Research communication

When you hear about research, often all that is talked about is pipetting, surveys, IRBs, etc. However, there is a whole other aspect to research that, if you don’t have, you don’t stand a chance. That alternate aspect is communication. Alfred Gray once said, “Intelligence without communication is irrelevant.” This is a concept that is very relevant in the research world because, in research, you’re introducing new concepts and approaches to all types of people. All of those people, despite their background knowledge, are hearing and trying to comprehend your discoveries for the first time. If you’re unable to convey the main ideas of your research in a comprehensive and efficient fashion, no one will value your research to its full extent even if it’s an amazing discovery. 
In order to avoid this, researchers need to first think about their audience. Is the audience full of scientists? Are they well versed in this sub-department of science? Are these other members of your lab? These are all questions that need to be considered when speaking about your research to others. Knowing the audience you’re talking to will not only prevent gaps in knowledge, but can also keep the audience engaged because you’re picking up where their intelligence has left off rather than reviewing things they already know fully.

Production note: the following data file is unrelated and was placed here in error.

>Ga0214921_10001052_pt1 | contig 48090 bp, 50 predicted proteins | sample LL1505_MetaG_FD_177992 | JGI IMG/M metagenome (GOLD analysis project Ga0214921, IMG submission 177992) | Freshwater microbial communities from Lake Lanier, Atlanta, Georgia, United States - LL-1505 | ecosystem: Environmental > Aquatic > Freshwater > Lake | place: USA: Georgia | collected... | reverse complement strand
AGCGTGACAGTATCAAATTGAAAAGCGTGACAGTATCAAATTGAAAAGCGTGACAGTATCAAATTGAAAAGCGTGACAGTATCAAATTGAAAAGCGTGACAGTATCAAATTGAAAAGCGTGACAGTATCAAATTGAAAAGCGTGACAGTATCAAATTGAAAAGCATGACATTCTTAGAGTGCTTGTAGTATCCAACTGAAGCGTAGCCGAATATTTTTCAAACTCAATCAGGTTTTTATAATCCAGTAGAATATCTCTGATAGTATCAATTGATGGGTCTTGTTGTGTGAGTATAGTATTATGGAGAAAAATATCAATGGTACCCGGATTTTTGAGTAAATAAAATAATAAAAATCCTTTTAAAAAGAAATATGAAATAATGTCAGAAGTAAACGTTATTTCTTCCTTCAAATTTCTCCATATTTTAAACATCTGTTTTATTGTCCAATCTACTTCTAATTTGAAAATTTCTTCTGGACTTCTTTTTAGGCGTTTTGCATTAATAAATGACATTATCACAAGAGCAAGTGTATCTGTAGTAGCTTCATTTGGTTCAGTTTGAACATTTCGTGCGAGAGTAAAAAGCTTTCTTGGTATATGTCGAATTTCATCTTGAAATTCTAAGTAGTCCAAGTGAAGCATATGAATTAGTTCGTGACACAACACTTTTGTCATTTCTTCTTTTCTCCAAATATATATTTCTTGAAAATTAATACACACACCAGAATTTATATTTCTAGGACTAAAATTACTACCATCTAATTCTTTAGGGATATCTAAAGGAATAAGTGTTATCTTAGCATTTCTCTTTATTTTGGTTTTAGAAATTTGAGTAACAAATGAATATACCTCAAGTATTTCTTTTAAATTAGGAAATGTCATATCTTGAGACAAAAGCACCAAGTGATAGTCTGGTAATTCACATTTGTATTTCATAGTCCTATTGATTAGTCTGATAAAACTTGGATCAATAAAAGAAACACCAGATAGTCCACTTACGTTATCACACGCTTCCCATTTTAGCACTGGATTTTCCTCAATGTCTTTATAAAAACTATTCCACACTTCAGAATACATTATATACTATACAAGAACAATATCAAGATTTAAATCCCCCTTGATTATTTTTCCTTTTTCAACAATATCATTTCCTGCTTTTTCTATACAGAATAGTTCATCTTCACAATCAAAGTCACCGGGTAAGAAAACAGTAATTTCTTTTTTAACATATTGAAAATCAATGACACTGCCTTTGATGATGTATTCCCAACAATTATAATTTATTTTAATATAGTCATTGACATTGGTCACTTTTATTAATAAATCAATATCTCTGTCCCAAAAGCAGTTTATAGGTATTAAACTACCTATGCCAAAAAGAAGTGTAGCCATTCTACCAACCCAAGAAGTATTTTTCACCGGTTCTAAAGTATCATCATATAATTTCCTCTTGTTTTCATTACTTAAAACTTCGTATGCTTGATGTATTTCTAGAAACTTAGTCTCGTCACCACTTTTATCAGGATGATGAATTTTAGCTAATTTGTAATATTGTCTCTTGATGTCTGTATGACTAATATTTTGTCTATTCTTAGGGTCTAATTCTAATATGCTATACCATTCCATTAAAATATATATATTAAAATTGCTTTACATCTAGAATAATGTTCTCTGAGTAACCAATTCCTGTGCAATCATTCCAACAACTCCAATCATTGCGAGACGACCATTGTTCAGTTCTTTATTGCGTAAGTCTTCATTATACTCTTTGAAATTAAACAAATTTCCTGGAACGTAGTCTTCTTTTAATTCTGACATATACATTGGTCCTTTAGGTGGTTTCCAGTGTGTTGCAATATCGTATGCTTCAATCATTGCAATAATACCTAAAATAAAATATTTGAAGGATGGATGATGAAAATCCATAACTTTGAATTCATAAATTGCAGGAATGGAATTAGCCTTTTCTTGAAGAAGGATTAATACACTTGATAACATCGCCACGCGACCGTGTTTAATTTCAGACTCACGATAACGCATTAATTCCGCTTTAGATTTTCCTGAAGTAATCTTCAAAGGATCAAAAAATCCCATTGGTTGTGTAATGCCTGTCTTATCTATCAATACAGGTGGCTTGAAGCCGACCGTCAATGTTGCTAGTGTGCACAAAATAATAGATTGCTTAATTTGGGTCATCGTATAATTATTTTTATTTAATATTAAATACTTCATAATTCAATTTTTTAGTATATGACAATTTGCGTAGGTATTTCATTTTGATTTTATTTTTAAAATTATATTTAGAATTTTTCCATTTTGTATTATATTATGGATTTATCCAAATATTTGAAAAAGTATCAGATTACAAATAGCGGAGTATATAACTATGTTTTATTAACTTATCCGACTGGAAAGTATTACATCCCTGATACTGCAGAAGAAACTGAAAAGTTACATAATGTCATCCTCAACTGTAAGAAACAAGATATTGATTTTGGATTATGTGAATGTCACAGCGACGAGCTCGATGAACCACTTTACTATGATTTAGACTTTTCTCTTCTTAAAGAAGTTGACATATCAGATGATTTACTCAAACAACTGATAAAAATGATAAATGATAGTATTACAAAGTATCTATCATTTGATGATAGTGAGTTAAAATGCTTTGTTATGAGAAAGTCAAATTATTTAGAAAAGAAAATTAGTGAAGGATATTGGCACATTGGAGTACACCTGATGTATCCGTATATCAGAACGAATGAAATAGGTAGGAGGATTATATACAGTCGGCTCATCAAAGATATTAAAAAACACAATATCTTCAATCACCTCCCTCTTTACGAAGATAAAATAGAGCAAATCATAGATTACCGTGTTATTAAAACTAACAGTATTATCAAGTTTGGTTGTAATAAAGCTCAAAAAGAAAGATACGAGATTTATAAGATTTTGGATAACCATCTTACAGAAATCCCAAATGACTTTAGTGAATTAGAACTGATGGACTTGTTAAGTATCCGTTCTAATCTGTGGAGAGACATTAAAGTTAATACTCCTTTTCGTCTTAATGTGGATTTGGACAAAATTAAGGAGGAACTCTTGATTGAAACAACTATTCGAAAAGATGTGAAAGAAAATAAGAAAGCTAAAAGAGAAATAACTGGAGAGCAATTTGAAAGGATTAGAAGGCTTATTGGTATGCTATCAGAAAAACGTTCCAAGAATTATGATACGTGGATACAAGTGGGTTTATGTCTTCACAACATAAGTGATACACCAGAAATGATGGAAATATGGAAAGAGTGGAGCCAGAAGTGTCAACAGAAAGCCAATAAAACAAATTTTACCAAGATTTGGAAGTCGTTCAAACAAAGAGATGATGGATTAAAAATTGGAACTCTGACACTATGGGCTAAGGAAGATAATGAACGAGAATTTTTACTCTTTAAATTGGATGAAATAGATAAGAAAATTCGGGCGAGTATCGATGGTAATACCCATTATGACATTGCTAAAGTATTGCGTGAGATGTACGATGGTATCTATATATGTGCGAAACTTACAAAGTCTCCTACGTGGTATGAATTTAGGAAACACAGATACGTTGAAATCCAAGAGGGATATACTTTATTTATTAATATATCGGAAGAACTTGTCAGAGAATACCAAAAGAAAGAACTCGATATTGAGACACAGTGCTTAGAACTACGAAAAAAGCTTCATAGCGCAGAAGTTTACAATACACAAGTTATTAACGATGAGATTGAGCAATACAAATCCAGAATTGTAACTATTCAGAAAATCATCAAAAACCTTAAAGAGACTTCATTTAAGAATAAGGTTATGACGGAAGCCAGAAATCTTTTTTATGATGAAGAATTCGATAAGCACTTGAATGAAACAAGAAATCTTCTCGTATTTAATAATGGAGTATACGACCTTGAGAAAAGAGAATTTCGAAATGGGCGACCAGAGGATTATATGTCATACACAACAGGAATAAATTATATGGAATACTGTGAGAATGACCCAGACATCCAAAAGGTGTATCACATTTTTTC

The other aspect that needs to be addressed is the manner in which the researchers are presenting their information. There are various forms of presentation, such as panel style (as we’ve done in class, symposium style, and colloquium. Symposium style is often seen at big student conferences for everyone to be able to get their message across in a shorter overall period of time. Colloquium is what we usually assume when someone says “presentation”. The person stands up in front of an audience and speaks at them for a certain period of time and then gets asked some questions at the end. Depending on what type of presentation style is being done, researchers may or may not have access to things such as visual aids. Understanding how much assistance researchers’ words can get from other aspects of their presentations such as visual aids is important when outlining what will be said in their presentation. If it is a panel style presentation, then researchers will likely have ot explain a physical process they did more precisely than if they had a slideshow that had a flowchart of their process. 
Understanding that research is not only about the work put in at the lab bench or on the computer, but also about the communication of all that work includes things like assessing the audience and the form of presentation. Even if it’s just in small conversation, it’s always important to consider those two things to make sure your words do your research justice. 

Leave a Reply